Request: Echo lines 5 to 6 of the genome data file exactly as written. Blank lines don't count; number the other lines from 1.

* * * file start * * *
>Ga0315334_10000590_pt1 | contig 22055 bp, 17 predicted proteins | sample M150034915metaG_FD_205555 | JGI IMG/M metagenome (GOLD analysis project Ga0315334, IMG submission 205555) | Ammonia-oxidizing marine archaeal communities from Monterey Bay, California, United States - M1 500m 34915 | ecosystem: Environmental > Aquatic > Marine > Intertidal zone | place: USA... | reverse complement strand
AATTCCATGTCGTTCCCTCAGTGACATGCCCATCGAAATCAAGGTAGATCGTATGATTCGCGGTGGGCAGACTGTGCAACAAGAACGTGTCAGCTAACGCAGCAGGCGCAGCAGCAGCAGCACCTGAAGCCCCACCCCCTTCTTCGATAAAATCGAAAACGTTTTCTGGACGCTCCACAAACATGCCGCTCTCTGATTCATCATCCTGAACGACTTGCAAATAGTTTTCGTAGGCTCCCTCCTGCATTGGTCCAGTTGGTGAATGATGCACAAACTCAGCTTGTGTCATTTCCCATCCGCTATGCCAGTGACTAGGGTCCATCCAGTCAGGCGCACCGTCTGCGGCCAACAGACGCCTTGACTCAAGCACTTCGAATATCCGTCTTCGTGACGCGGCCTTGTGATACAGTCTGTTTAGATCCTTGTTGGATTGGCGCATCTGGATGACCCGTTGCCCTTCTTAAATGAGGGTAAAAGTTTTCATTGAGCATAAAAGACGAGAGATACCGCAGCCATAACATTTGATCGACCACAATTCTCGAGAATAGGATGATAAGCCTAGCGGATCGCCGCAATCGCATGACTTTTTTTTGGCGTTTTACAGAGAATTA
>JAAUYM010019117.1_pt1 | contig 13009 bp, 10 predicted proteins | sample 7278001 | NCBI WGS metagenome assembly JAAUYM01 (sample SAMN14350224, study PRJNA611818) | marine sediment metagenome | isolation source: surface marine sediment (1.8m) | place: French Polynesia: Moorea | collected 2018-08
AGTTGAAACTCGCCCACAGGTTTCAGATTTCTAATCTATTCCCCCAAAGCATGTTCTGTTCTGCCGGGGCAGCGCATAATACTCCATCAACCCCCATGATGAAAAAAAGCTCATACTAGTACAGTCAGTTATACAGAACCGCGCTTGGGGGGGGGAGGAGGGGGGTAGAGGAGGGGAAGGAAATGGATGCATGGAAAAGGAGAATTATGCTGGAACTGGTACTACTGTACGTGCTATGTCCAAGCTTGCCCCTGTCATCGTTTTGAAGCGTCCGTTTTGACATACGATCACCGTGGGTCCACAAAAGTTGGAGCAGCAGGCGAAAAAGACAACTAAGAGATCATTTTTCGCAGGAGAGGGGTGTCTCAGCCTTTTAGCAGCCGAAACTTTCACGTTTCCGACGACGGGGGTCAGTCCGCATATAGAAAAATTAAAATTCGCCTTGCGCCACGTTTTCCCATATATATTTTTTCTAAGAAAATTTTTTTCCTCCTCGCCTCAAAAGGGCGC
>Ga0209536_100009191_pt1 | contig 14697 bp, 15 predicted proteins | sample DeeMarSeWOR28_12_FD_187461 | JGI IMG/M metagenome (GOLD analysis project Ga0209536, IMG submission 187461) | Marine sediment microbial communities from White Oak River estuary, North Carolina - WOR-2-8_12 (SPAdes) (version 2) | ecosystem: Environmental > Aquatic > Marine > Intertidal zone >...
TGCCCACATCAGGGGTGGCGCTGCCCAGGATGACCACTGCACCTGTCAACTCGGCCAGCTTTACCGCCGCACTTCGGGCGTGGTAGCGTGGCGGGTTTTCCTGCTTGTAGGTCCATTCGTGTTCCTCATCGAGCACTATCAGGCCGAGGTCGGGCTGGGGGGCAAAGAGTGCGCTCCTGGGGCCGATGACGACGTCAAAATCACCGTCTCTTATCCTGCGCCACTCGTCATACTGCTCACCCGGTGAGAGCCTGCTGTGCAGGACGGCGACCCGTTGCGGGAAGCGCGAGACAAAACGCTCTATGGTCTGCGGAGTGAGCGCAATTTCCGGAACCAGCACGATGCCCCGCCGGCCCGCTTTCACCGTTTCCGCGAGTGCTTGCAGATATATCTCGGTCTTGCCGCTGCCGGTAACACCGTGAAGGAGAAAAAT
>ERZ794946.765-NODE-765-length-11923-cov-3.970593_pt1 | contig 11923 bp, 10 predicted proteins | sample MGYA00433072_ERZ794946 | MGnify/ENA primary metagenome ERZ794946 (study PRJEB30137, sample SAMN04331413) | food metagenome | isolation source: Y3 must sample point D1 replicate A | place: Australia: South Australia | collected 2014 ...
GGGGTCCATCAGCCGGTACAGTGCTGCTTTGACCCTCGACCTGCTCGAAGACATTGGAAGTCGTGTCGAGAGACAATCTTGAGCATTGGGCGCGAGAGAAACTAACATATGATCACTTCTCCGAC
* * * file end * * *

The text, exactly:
>Ga0209536_100009191_pt1 | contig 14697 bp, 15 predicted proteins | sample DeeMarSeWOR28_12_FD_187461 | JGI IMG/M metagenome (GOLD analysis project Ga0209536, IMG submission 187461) | Marine sediment microbial communities from White Oak River estuary, North Carolina - WOR-2-8_12 (SPAdes) (version 2) | ecosystem: Environmental > Aquatic > Marine > Intertidal zone >...
TGCCCACATCAGGGGTGGCGCTGCCCAGGATGACCACTGCACCTGTCAACTCGGCCAGCTTTACCGCCGCACTTCGGGCGTGGTAGCGTGGCGGGTTTTCCTGCTTGTAGGTCCATTCGTGTTCCTCATCGAGCACTATCAGGCCGAGGTCGGGCTGGGGGGCAAAGAGTGCGCTCCTGGGGCCGATGACGACGTCAAAATCACCGTCTCTTATCCTGCGCCACTCGTCATACTGCTCACCCGGTGAGAGCCTGCTGTGCAGGACGGCGACCCGTTGCGGGAAGCGCGAGACAAAACGCTCTATGGTCTGCGGAGTGAGCGCAATTTCCGGAACCAGCACGATGCCCCGCCGGCCCGCTTTCACCGTTTCCGCGAGTGCTTGCAGATATATCTCGGTCTTGCCGCTGCCGGTAACACCGTGAAGGAGAAAAAT